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Harpy Eagle
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The Harpy Eagle is one of the largest eagles and most powerful birds of prey in the world. It is a magnificent meat-eater that lives in Central and South American rainforests. This large eagle makes whistling and clicking calls. It is an endangered species because of the fragmentation and destruction of its habitat, and also because of hunting.

Anatomy: Harpy Eagles are about 2.8 ft (86 cm) long and have a wingspan of about 6.5 ft (2 m). Females are about a third larger than males. On average, female harpies weigh 14-18 pounds (7-9 kg), and male harpies weigh 10-16 pounds (5-8 kg). Their curved talons are up to 5 inches (12.5 cm) long, as long as the claws of a grizzly bear.

Diet: Eagles are carnivores; they hunt and scavenge during the day (they are diurnal). Harpies eat sloths, monkeys, opossums, large reptiles (like iguanas), large rodents, and other birds. The eagle dives down onto its prey and catches it with outstretched, clawed feet.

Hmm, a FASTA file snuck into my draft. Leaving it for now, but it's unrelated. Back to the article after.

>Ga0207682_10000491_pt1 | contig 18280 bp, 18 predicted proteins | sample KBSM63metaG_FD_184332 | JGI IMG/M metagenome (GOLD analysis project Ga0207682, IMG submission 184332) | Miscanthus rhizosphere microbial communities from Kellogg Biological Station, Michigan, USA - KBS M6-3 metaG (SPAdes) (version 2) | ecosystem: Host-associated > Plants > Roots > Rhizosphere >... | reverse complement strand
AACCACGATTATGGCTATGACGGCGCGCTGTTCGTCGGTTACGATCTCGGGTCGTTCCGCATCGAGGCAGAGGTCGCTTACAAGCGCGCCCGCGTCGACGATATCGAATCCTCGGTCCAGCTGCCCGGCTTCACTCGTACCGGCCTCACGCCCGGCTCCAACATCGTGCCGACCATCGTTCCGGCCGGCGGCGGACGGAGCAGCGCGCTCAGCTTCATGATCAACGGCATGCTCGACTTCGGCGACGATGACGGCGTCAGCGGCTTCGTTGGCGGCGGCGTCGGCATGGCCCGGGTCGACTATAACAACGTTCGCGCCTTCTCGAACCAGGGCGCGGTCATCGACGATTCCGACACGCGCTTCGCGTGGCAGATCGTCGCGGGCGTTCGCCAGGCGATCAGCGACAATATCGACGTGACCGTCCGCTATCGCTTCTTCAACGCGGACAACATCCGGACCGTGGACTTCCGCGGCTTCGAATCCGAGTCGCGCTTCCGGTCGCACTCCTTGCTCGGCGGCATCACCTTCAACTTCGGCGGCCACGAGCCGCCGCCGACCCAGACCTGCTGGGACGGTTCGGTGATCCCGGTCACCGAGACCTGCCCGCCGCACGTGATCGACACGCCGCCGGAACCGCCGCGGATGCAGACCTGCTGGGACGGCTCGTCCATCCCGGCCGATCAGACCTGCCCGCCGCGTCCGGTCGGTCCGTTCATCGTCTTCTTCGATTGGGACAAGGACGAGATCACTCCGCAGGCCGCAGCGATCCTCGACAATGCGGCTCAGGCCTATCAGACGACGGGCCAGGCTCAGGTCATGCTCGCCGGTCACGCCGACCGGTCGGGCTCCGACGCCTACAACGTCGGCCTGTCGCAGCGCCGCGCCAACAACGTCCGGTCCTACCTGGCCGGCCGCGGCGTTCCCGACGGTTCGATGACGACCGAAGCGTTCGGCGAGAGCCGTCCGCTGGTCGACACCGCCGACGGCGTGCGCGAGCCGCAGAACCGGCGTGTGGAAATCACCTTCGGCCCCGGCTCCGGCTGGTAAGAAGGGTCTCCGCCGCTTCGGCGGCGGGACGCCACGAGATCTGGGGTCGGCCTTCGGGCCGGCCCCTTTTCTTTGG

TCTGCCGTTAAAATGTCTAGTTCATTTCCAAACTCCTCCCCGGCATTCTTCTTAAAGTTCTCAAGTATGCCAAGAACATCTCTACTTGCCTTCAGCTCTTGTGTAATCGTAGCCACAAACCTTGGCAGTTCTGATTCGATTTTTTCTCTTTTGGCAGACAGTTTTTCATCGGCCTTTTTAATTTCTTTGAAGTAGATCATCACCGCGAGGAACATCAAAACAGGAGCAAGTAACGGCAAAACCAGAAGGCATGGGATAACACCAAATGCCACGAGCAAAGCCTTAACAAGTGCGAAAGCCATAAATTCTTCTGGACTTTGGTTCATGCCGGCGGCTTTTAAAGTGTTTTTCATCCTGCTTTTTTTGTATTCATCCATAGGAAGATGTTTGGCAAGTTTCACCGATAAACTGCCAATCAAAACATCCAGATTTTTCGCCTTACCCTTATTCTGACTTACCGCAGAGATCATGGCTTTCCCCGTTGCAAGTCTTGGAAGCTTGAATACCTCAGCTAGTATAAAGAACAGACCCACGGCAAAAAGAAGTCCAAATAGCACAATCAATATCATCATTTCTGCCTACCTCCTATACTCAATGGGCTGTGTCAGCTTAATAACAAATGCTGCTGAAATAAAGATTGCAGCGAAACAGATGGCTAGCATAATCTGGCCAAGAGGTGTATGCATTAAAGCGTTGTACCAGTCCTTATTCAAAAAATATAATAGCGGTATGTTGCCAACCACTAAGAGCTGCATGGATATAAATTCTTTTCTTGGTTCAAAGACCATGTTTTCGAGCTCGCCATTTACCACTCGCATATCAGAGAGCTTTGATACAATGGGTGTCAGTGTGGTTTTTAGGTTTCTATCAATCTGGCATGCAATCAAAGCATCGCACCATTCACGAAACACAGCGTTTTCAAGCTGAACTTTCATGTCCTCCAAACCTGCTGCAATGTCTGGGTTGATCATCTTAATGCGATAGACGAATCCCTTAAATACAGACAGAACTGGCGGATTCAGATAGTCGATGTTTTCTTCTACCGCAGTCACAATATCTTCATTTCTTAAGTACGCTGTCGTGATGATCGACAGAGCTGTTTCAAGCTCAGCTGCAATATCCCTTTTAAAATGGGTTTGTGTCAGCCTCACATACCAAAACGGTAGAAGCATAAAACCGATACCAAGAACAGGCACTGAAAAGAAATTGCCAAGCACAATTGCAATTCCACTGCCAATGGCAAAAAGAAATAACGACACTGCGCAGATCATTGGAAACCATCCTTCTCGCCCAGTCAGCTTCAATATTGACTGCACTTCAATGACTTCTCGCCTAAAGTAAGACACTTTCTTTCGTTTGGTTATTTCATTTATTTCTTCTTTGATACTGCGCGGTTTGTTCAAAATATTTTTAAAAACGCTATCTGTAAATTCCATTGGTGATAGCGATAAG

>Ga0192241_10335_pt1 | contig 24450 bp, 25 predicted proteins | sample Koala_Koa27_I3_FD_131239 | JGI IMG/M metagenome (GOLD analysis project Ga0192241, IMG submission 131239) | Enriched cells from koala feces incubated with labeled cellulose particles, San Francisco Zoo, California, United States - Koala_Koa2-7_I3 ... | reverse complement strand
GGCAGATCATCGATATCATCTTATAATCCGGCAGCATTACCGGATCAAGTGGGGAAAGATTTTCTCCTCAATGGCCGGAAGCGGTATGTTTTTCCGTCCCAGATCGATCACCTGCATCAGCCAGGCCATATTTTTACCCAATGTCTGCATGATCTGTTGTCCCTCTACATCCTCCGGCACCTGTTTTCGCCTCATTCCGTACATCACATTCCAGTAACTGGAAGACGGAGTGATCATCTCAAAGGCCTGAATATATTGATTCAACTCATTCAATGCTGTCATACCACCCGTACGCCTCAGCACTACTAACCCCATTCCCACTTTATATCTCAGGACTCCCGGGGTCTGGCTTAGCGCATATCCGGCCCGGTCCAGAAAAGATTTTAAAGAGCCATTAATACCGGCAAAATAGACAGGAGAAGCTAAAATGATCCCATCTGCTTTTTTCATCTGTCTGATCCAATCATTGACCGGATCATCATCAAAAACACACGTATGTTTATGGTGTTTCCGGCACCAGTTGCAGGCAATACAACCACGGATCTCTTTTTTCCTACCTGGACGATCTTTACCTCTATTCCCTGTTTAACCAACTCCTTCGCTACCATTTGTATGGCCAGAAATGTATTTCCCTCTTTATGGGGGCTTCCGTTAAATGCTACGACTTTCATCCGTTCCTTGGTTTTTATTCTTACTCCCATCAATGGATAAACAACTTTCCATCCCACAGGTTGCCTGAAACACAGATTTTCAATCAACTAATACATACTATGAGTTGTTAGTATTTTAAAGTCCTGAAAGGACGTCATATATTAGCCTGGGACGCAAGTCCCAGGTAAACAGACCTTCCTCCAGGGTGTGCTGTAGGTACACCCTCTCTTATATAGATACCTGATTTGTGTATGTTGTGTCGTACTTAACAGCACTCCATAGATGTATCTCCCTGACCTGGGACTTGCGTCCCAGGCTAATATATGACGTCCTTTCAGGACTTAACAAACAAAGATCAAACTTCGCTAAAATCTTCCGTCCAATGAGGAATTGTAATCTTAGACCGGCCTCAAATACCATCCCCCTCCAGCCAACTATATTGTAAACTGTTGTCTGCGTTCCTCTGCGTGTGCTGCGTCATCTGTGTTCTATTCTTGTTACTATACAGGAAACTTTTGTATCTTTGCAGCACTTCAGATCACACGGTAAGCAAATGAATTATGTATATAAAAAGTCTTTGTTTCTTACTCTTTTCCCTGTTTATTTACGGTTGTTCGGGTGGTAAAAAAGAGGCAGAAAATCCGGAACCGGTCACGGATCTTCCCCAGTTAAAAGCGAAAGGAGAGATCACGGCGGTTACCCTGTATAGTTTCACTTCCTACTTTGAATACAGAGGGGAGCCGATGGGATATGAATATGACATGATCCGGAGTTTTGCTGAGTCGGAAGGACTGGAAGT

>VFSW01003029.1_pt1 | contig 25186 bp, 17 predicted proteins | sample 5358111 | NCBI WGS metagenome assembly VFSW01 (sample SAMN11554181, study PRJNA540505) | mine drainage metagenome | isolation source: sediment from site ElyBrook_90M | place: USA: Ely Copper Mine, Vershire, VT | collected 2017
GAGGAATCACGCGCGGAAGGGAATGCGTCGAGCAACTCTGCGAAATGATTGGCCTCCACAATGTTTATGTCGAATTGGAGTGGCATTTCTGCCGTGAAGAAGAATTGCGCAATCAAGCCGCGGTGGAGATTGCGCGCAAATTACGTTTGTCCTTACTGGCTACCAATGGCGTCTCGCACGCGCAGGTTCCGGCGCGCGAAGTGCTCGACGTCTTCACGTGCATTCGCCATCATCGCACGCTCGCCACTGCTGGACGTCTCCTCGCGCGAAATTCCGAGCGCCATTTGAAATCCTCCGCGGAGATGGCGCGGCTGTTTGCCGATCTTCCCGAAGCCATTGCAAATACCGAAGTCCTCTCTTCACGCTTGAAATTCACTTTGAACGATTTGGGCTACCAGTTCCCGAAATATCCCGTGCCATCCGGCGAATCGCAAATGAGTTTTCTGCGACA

Eggs and Nests: Harpy Eagles mate for life; they build a large nest made of sticks and twigs. Nests, called aeries, are usually located very high (often over 130 ft=40 m) in trees or on cliffs. Females lay 1-2 eggs in each clutch (a set of eggs laid at one time), but only one survives. The incubation period is about 53 to 56 days. Both parents care for the young.

Classification: Class Aves (birds), Order Falconiformes, Family Accipitridae, Genus Harpia, Species harpyja.



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